For once, the consensus was right. Economists expected that the United States economy would add close to 200,000 jobs in February, and that's just about exactly what happened. To be precise -- the Bureau of Labor Statistics reported a 192,000 gain. The unemployment rate fell to 8.9 percent.
Better than expected data from auto sales and jobless claims this week had some analysts hoping for a much bigger number, but all told this is a decent report. Job gains were widely distributed, in manufacturing, construction, services industries and health care. State and local governments were the only sector to record a significant drop, cutting 30,000 jobs in yet another sign that stressed state finances will be a drag on the labor market for the foreseeable future. Overall, state and local governments have cut 377,000 jobs from their peak in 2008.
Job gains for December and January, were revised up -- from +121,000 to +152,000, and +36,000 to +63,000, respectively. If that trend continues, February could end up looking even better.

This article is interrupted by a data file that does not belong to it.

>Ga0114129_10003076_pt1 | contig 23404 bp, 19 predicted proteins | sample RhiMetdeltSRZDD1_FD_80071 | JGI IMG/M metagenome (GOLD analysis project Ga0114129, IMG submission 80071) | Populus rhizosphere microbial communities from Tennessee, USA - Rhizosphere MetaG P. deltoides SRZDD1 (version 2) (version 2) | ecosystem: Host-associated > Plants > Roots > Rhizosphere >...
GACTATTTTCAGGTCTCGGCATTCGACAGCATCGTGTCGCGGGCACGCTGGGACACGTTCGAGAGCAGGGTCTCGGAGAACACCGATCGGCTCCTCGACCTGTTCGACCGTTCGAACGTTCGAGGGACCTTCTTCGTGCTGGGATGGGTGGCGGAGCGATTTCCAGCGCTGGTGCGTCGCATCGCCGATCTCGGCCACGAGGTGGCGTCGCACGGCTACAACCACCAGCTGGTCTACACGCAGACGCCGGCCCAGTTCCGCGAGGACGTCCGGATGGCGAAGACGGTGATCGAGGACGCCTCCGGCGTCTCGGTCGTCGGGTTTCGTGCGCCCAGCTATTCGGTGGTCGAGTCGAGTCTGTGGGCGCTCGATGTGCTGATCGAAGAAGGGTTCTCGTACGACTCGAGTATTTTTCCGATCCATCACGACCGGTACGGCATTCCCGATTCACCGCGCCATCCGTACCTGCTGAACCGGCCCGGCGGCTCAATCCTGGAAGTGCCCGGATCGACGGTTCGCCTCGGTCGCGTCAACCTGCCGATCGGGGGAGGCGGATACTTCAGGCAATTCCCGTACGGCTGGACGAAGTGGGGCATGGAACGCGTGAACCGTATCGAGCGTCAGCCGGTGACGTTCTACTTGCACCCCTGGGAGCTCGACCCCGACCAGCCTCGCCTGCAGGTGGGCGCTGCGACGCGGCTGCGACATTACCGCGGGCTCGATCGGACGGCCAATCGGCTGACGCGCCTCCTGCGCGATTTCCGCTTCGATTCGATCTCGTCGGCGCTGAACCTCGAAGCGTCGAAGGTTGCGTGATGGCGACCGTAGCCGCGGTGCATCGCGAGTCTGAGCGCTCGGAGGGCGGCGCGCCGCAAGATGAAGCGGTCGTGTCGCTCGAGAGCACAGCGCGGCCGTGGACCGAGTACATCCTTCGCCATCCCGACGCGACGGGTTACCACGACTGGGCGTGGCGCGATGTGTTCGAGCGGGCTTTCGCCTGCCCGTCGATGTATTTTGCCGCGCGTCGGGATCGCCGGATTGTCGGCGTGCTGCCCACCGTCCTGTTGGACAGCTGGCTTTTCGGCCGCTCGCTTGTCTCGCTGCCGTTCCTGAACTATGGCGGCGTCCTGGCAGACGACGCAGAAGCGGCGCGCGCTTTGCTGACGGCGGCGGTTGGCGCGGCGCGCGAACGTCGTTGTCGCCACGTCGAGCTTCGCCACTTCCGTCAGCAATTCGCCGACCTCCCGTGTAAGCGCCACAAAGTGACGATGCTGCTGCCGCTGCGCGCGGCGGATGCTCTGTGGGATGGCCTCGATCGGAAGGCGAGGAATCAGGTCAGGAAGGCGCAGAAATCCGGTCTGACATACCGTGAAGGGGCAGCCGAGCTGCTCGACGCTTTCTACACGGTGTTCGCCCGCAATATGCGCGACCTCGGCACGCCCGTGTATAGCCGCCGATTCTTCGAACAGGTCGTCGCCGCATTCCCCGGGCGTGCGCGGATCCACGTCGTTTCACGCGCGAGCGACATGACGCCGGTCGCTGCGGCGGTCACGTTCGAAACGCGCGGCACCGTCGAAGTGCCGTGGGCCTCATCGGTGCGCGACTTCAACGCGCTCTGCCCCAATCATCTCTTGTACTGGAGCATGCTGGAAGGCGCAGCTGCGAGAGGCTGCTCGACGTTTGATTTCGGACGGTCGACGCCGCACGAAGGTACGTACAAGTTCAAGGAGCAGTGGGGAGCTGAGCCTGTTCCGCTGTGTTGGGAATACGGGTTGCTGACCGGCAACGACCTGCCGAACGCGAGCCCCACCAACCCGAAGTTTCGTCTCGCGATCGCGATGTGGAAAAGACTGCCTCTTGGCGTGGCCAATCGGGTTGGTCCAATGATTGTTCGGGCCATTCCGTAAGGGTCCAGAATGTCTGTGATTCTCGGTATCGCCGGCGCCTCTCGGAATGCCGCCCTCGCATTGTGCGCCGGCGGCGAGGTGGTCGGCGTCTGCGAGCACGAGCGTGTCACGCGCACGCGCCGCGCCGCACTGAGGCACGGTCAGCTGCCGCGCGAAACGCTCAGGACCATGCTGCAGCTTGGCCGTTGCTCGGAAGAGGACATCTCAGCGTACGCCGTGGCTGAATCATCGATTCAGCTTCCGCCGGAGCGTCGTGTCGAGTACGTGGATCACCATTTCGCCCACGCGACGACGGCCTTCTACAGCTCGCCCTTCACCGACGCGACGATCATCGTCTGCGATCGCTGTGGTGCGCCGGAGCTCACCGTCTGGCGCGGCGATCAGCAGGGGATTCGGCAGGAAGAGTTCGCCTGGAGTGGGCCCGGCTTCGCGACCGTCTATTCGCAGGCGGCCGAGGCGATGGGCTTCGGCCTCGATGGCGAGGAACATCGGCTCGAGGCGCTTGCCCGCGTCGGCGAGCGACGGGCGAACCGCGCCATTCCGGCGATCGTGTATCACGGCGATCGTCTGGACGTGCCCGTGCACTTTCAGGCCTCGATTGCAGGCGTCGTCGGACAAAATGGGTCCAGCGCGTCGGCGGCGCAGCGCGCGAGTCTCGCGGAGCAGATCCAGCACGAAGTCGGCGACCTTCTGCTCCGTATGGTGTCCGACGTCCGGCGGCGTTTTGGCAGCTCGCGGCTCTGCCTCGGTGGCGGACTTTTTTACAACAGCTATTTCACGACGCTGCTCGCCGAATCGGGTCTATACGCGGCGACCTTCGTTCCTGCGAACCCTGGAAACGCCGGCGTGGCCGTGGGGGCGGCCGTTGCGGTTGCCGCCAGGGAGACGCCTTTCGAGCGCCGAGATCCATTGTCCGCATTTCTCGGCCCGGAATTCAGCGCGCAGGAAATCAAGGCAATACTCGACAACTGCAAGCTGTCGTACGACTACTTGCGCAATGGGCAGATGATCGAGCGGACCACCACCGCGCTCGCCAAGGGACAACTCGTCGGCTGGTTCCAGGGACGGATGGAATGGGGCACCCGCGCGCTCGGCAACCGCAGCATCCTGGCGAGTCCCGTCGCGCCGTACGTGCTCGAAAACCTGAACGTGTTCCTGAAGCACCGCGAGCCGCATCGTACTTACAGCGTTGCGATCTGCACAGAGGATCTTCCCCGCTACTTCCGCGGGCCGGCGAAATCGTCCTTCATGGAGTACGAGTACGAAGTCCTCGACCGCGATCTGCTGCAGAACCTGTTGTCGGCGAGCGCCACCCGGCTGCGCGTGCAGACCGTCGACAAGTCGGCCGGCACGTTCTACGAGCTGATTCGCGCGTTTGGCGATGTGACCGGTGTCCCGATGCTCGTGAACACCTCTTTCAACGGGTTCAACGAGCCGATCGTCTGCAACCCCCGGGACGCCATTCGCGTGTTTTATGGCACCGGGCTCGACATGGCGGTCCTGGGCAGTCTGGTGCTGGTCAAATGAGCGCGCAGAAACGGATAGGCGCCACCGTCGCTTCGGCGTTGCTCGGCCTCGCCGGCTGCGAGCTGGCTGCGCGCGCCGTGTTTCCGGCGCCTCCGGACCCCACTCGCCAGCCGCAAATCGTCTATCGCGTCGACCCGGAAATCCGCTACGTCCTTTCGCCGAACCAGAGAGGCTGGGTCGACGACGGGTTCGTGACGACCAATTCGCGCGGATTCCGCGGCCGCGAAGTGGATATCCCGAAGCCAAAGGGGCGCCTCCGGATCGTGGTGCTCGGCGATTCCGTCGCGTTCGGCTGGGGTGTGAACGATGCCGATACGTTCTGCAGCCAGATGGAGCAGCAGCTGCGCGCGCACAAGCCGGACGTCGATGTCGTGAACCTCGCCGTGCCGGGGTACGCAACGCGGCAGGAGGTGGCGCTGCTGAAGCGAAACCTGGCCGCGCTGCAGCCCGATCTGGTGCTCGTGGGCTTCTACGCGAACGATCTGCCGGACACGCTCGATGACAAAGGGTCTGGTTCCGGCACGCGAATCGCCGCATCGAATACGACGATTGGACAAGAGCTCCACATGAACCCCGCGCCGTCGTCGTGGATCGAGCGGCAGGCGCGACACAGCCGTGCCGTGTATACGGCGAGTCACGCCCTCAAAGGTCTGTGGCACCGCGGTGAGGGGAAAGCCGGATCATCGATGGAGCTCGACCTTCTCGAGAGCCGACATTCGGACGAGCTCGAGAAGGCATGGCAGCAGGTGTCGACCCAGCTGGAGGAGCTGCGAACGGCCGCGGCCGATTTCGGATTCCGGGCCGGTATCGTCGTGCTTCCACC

The one percentage point tick down in the unemployment rate is still a bit of puzzler, although not as much as last month's big drop. At this point in the recovery cycle, previously discouraged workers who are no longer being counted in the unemployment rate should be reentering the labor market. Paradoxically, a truly healthy labor market would display a rising unemployment rate. But the labor participation rate stayed dead even in February: Workers who have given up looking for jobs have yet to be convinced that new opportunities await. (If you are looking for a reason to be disappointed by today's labor report, as many of the economy watchers in my tweet-stream seemed determined to do, you can mull over the fact that if the labor force was at its pre-recession size, today's numbers would add up to a 12 percent unemployment rate.)
Still, the broadest measure of unemployment, the U-6 number, continued to fall, dropping from 16.1 to 15.9 percent. The labor market is headed in the right direction. The likely political spin is likely to be positive: The unemployment rate is under 9 percent for the first time nearly two years.